Enhancing Your Child’s Strengths: Tips to Boost Self-Esteem in Your Child

It is the beginning of the school year with new, and sometimes harder, demands being placed on your child; not only academically, but socially as well. Because of this, it is important that your child remain confident and understand their self-worth. Kids who know their strengths and weaknesses and feel good about themselves seem to have an easier time handling conflicts and resisting negative pressures. Kids who think poorly of themselves may have a hard time finding solutions to the right problems. Below are five practical and easy ways to cultivate self-esteem in your child.

    1.  Parent Influence – Accept your weaknesses and celebrate your strengths

Self-esteem and self confidence are learned characteristics and traits, and children need opportunities to develop them. Research tells us that parents have the longest and strongest lasting influence on their child. If you have low self-esteem, or are not confident in your abilities to succeed, this will reflect off what the child then believes about his/her self.  With encouragement, time, and awareness they can learn to embrace and enhance their capabilities as well as challenge their weaknesses.

  1. Parent Involvement – Be your child’s cheerleader

Being invested in your child’s interest, whether that be sitting on a sideline, watching a child solve a puzzle on their own, cheering them on as they finish homework, teaches your child that they can believe in themselves because they have someone who already does.

  1. Encourage Interests

It is easy to sometimes want certain activities to be important to your kids, especially if they are important to you. Also, sometimes it is hard to avoid giving off the idea that you do not want certain interests to be a part of your child’s life. In order to allow your child to develop interest and passion for something, as little rules for what is acceptable should be the goal.

Encourage them to take on tasks they show interest in and make sure they follow through with it until finished. It should not matter the task, it could be anything from playing baseball or football to conquering a level in a video game. The point is for your child to stick with what they start, so they feel a sense of accomplishment at the end.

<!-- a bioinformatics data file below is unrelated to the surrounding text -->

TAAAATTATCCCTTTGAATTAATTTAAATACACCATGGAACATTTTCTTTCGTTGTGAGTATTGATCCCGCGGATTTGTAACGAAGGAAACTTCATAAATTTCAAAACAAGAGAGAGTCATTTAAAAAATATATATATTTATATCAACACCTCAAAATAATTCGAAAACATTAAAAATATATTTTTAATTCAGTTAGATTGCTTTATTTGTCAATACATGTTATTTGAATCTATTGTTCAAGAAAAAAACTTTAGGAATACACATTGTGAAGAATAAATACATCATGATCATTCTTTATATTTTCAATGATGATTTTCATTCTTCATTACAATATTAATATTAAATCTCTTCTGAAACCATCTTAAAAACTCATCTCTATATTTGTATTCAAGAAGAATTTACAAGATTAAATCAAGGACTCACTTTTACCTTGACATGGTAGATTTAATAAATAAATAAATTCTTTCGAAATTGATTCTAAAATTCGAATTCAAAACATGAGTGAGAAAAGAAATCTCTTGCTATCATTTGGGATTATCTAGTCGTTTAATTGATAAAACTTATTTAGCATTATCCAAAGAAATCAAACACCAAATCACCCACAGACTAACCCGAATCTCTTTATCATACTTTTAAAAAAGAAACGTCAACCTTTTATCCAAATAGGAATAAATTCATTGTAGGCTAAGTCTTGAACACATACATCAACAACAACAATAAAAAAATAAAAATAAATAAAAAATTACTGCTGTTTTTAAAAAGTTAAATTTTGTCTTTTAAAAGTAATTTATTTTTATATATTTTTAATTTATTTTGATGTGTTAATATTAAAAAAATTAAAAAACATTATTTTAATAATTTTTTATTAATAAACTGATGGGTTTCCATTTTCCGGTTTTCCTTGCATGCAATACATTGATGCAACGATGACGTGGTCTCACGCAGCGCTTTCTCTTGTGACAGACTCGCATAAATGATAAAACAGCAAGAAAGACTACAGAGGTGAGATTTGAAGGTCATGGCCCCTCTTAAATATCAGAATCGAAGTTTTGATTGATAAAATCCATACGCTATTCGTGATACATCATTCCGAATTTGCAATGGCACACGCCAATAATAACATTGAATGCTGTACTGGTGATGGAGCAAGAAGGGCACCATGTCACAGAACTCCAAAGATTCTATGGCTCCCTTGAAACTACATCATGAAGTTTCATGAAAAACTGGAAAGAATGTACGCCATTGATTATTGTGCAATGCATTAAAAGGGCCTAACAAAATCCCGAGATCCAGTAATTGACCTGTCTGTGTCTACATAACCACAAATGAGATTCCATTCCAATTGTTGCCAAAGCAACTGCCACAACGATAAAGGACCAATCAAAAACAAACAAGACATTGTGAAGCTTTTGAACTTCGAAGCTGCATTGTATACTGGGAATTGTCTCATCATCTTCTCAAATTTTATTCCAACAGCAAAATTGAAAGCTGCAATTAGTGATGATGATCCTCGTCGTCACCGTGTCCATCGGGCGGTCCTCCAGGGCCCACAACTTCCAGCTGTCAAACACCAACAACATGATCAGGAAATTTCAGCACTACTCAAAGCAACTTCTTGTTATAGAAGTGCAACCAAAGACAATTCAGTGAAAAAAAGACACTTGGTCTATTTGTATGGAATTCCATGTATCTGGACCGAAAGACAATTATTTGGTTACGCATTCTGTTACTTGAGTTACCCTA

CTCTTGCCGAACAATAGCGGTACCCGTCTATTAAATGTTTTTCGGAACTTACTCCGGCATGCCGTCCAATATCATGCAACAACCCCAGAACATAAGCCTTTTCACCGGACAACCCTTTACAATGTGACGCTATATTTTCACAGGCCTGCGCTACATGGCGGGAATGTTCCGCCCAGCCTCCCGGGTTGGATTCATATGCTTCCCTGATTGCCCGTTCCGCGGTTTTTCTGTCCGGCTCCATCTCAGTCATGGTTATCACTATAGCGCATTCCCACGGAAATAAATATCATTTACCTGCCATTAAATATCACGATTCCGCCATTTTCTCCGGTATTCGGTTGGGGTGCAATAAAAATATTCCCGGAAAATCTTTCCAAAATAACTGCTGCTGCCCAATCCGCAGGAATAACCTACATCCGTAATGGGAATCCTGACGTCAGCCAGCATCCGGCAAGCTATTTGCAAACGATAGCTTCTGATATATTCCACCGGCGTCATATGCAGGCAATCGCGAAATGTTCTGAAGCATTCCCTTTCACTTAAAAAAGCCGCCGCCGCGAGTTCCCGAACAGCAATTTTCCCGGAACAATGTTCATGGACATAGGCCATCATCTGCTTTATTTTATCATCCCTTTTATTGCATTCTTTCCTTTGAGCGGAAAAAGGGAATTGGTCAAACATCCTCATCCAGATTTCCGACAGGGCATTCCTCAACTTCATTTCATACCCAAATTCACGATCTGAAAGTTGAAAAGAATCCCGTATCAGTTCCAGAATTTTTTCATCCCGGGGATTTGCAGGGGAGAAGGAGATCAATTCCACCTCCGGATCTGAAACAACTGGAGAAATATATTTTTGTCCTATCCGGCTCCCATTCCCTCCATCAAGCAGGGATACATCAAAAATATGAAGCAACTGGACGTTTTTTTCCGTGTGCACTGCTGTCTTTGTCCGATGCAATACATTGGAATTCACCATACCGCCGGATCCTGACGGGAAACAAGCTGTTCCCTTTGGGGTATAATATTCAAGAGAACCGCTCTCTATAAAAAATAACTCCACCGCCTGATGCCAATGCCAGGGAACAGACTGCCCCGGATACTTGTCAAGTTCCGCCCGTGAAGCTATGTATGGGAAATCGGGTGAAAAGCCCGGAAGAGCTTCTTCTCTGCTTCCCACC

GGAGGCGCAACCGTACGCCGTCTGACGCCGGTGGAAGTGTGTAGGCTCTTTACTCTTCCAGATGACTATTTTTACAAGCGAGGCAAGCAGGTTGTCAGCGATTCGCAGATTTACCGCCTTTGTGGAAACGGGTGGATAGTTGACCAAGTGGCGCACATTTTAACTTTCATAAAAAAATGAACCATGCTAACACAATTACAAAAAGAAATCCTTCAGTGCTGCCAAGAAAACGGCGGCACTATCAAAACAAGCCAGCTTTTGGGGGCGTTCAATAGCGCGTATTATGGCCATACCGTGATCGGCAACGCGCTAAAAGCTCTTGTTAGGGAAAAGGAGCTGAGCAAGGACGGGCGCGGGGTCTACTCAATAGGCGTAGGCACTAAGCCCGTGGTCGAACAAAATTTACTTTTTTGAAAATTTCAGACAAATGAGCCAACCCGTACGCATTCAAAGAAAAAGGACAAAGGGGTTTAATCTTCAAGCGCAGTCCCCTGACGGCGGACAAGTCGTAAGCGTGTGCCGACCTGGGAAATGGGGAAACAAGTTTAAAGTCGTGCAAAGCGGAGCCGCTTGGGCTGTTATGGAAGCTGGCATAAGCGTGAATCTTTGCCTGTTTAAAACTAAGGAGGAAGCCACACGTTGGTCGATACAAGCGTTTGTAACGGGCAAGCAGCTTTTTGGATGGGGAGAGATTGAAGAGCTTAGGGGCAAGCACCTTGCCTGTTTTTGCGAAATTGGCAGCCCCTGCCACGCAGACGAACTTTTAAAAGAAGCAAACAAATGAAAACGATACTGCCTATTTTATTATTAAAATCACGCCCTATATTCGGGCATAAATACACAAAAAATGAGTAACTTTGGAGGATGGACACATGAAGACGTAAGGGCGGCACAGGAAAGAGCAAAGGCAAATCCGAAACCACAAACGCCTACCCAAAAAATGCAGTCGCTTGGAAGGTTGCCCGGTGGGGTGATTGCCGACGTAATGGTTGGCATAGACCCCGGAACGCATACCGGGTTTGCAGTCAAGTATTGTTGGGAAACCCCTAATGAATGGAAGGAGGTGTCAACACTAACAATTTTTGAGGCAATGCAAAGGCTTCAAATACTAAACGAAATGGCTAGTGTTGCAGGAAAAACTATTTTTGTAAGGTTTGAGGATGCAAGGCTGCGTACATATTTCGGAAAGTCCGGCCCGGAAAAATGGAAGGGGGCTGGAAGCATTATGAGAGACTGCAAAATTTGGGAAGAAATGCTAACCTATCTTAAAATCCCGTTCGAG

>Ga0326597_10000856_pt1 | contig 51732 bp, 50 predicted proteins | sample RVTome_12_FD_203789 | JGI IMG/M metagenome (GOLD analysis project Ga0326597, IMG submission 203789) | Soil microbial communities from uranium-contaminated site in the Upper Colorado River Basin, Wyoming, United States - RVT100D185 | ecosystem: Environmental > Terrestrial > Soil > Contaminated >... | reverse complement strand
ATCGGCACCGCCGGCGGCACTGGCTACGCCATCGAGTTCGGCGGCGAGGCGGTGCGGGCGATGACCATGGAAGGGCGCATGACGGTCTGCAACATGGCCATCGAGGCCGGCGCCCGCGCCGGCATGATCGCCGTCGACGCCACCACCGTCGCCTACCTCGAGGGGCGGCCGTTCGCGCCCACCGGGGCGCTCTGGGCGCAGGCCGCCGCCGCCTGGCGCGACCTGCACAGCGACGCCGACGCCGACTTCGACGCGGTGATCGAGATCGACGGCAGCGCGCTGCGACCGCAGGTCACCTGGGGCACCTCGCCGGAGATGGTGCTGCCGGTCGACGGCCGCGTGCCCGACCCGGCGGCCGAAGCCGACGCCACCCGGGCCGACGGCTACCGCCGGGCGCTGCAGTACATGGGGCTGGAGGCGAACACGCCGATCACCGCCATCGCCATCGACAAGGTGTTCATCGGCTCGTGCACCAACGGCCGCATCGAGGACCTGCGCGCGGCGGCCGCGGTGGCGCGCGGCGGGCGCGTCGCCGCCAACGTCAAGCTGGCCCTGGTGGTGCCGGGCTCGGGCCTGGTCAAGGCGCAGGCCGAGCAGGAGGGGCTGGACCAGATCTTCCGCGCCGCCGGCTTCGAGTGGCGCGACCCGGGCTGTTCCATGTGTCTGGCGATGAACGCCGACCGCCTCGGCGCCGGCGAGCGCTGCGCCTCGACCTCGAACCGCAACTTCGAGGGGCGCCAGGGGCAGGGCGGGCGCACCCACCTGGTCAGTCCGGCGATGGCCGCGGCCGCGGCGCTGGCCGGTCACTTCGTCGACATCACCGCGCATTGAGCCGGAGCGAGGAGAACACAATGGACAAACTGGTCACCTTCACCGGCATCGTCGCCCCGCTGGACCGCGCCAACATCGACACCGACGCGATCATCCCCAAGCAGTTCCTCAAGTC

1. Teaching Skills – Let them help around the house

Allowing your child to problem solve on their own is a major boost of self-confidence. The more exposure the child has to learning new skills, the more opportunity there is to demonstrate their competence and feel that their contribution is valuable. At home, that means asking them everyday to help with cooking, making beds, setting the table, etc. Teaching the skills also remind your child that any problem that comes in the future, can be solved.

  1. Accepting Mistakes – Learning from failure

Lastly, it is important for your child to feel comfortable, not defeated, when he or she makes a mistake or fails at something. Explain to your child that setbacks and obstacles are part of living and learning, and that they can learn or benefit from them. Provide supportive yet constructive feedback as well as recognition of their effort to overpower any sense of failure, shame, or guilt that they might be feeling. Supportive and constructive feedback will re-establish motivation in your child and hope to do better next time. For example, “It may be helpful to try it this way,” instead of “you’ll never make it by doing it that way.”

Overall, it is helpful to think about developing and promoting self-esteem in the early childhood years. As kids try, fail, try again, fail again, and then finally succeed, they develop ideas about their own capabilities. At the same time, they’re creating a self-concept based on their interactions with people. This is why parental involvement, encouraging interests, and teaching the skills are essential to helping kids form healthy self-perceptions.

Advertisements

Leave a Reply

Fill in your details below or click an icon to log in:

WordPress.com Logo

You are commenting using your WordPress.com account. Log Out / Change )

Twitter picture

You are commenting using your Twitter account. Log Out / Change )

Facebook photo

You are commenting using your Facebook account. Log Out / Change )

Google+ photo

You are commenting using your Google+ account. Log Out / Change )

Connecting to %s